Why Everyone and Everything on Social Media Is Fake
Social media -- the first mass medium to allow people to publicly share their thoughts, feelings and lives with others -- has become dangerously inauthentic. From cries of "fake news" to the rise of bots, bogus followers and other trolls, it's hard to know whom, what or where to trust.
To even begin to remedy social media's problem with inauthenticity, we have to first resist the urge to believe that better, more secure technology will fix the problem. While tech is a symptom of the bigger issue, it's not the underlying cause.
Here's what's really ailing social media.
Everyone on social media is infected with the same problem: The very nature of it causes all of us to be fake.
So, while we can share the delectable stack of pancakes we had for breakfast, the highlights of last night's party, our feet poolside on vacation and of course, our "likes" and laments, all we're sharing is a simple chronicle. One that with the right filter and snappy status update can project an image of a life far better than the one we authentically experience.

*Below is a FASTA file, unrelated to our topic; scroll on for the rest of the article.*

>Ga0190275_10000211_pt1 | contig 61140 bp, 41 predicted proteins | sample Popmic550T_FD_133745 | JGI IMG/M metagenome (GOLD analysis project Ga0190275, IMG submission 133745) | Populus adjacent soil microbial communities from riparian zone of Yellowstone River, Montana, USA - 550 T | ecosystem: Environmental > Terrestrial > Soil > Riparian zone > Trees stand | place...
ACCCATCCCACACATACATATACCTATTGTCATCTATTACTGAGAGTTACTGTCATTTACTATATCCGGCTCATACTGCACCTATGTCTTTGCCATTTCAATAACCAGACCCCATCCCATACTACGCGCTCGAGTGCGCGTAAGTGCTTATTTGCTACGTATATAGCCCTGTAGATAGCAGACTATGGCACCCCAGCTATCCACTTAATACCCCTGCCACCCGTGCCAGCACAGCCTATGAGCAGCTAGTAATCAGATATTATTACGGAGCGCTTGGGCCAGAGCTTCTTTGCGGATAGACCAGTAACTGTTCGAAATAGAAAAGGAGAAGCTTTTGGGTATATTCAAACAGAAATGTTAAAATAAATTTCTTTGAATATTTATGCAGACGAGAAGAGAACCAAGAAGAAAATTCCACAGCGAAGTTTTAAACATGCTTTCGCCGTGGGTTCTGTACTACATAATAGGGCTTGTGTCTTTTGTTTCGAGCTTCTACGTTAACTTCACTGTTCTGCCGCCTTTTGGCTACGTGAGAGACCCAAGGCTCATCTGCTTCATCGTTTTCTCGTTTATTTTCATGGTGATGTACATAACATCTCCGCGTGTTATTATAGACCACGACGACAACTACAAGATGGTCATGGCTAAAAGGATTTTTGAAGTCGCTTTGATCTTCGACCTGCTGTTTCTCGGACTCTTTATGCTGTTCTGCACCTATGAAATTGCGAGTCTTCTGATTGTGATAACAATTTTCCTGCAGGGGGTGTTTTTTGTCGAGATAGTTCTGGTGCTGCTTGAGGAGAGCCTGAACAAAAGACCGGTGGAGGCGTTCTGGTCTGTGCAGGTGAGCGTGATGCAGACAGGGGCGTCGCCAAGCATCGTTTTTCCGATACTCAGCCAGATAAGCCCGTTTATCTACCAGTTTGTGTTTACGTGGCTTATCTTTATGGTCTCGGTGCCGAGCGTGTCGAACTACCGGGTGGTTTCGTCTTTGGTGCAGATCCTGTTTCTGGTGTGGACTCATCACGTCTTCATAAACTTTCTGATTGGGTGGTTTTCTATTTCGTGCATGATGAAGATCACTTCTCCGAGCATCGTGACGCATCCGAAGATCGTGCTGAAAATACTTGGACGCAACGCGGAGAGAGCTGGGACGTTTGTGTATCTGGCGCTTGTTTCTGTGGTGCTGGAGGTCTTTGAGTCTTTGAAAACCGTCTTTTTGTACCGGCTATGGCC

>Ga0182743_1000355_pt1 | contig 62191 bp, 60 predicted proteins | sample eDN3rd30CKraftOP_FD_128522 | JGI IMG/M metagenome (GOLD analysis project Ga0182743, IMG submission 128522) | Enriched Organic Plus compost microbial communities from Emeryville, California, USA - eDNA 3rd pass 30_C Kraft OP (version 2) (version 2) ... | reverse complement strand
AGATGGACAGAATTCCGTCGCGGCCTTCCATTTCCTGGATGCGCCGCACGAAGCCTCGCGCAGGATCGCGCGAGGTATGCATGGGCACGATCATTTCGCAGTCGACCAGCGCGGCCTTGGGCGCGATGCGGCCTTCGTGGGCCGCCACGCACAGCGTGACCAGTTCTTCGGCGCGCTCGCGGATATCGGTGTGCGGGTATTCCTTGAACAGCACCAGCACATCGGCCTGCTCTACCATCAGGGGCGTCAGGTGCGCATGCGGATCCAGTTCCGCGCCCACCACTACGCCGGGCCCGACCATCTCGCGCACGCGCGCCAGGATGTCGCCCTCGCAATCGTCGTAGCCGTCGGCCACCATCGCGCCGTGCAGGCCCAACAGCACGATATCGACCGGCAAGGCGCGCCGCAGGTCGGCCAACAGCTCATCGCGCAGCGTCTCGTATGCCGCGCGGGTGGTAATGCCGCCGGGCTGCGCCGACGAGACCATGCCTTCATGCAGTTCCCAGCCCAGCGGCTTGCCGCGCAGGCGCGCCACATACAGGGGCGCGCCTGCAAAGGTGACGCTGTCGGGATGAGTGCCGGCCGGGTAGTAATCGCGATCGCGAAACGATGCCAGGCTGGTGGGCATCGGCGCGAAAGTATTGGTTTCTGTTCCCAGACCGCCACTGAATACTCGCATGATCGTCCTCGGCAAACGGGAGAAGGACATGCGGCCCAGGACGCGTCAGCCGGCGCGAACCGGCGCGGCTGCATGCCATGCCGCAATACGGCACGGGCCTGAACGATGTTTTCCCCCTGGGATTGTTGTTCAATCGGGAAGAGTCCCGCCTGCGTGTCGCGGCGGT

The evidence that manufactured projections are the bigger problem is supported by the countless studies correlating teenage depression and anxiety with heavy social media use.
A spoonful of narrative will help.
The most widely used social network, Facebook, with over 1.4 billion active daily users, currently doesn't support deeper interactions that reflect more naturally occurring conversations. And it's also missing another important component: storytelling.
Narrative is the sinew of life; it gives context and depth to the information we share. It's also the lifeblood of authentic connections. Without it, it's impossible to turn data and description into meaning.